NEW DELHI: The NITI Aayog has proposed a shift from the minimum support price (MSP) driven procurement of wheat, rice and sugarcane to the subsidy-driven mechanism for encouraging farmers to opt for crops in which India is not yet self-sufficient.
The think-tank panel has blamed the politically sensitive MSP policy for having distorted the cropping patters in the country.
“The MSPs have distorted cropping patterns due to their use in certain commodities in selected regions,” the NITI Aayog stated in an agenda submitted to the government.
The BJP in the run up to the 2014 Lok Sabha elections had promised to ensure 50 per cent profit to farmers on their input costs, which the experts expected would be translated through higher MSPs.
With the NITI Aayog blaming the MSPs for regional disparity—benefits being passed only to the North-west region—it’s believed that the Modi government would make a change in approach. The think tank has proposed the government should adopt the system of “Price Deficiency Payment” against MSPs without unnecessarily going for procurements.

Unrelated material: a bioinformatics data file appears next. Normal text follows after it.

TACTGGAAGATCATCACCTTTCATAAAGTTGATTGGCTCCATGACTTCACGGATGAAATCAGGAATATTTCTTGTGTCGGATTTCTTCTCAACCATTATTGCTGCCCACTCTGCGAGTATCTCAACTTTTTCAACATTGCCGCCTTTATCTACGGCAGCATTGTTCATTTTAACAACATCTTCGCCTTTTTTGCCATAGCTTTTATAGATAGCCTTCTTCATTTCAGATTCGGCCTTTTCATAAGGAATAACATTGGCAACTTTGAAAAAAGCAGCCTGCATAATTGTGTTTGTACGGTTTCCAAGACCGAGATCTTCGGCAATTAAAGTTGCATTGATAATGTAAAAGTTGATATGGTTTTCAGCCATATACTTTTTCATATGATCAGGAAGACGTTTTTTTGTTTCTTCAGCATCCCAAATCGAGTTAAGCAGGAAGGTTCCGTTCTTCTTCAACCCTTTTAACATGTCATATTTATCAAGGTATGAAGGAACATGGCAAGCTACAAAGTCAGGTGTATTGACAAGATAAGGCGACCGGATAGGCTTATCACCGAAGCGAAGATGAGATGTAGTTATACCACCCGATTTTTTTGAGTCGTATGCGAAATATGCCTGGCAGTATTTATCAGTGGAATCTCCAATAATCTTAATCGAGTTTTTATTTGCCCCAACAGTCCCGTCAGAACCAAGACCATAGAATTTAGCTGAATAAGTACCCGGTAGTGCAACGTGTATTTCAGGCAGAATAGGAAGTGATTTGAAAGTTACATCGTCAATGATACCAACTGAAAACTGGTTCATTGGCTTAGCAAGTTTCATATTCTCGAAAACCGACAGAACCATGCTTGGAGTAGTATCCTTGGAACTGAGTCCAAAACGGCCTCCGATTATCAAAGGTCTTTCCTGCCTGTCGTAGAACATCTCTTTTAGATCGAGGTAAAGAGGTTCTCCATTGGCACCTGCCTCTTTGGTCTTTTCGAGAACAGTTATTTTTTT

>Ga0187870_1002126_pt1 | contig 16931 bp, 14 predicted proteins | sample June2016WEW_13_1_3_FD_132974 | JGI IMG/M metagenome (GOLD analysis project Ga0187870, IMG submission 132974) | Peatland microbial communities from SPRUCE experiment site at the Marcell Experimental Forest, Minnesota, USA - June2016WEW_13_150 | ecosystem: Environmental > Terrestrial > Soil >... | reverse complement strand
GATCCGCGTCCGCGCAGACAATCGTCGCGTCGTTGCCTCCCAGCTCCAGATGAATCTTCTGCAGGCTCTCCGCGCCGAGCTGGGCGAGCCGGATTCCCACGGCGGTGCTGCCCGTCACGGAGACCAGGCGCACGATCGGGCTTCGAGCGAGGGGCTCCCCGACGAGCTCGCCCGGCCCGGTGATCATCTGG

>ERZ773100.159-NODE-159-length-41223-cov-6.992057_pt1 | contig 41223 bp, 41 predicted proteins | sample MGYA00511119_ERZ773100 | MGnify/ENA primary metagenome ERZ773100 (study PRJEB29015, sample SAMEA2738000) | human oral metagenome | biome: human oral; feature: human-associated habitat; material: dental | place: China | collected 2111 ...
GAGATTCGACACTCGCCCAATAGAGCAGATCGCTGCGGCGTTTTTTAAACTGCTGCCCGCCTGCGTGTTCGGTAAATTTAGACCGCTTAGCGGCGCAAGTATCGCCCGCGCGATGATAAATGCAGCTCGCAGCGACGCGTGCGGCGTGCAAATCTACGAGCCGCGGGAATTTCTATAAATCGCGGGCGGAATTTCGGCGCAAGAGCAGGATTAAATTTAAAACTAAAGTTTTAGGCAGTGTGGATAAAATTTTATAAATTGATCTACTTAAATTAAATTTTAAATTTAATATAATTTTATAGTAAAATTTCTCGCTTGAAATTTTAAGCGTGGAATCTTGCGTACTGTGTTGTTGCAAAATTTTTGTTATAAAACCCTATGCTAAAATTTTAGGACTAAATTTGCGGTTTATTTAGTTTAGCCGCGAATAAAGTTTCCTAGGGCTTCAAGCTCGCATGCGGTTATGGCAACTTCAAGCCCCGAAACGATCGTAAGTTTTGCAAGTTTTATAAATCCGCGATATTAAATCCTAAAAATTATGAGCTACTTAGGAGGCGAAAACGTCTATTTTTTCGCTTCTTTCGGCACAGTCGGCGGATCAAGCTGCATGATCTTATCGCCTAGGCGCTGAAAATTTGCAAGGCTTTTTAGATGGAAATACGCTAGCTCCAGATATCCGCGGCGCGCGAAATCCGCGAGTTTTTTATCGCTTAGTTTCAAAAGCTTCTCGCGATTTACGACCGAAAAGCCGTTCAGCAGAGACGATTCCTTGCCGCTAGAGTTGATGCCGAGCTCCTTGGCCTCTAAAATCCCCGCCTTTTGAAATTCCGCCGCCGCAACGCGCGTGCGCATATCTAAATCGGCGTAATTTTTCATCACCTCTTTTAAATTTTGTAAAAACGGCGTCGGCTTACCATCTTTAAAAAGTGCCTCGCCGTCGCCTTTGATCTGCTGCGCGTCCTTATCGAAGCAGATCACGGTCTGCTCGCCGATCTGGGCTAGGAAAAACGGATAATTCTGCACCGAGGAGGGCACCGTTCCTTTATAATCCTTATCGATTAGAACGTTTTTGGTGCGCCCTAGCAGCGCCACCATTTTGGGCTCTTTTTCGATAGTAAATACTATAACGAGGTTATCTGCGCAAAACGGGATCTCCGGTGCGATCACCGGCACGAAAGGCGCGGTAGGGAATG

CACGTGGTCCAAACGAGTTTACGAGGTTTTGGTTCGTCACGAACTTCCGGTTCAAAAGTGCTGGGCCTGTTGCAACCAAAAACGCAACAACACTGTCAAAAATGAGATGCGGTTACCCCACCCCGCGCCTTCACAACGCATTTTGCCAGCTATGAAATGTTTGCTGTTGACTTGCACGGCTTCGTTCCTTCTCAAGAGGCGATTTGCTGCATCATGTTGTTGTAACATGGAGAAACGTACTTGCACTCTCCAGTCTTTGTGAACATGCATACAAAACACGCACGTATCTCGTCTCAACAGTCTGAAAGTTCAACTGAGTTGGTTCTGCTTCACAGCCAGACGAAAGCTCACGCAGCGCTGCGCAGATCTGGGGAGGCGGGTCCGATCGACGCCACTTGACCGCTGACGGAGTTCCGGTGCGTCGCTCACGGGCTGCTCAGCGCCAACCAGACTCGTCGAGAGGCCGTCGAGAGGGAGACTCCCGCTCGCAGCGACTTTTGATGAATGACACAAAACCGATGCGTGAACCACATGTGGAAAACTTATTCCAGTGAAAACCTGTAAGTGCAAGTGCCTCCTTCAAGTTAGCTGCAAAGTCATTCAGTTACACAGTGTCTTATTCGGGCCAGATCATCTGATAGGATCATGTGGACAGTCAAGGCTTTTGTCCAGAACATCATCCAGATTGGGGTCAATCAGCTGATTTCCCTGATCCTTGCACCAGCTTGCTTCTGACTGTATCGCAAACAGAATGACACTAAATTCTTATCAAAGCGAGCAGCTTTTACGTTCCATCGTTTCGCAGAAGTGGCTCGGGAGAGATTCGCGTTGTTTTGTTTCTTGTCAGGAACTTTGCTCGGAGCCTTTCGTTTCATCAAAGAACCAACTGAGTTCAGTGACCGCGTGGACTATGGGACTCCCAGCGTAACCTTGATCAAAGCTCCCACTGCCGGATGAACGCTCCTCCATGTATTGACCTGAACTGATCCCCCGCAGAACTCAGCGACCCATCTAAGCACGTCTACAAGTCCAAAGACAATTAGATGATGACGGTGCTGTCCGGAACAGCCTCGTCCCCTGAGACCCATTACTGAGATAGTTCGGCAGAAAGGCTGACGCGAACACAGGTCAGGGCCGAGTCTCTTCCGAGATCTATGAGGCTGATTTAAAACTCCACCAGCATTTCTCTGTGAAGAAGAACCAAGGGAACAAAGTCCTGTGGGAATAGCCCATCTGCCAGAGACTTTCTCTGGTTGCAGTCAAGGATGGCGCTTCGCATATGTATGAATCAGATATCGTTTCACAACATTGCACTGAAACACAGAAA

“While MSPs may still be used for need-based procurement, under the price deficiency payment, a subsidy may be provided to farmers on other targeted produce, contingent on prices falling below an MSP-linked threshold,” the NITI Aayog stated.
The move has apparently come after reports emerged from various parts of the country that after bumper crops of pulses farmers could not get MSPs due to weak procurement mechanism following which they had to consider distress selling.
A senior official of the NITI Aayog said MSPs for wheat, rice and sugarcane have “led to the depletion of water resources, soil degradation and deterioration of water quality in the North-west regions”. The panel also argued eastern states, where procurement at the MSPs is minimal or non-existent, have also suffered.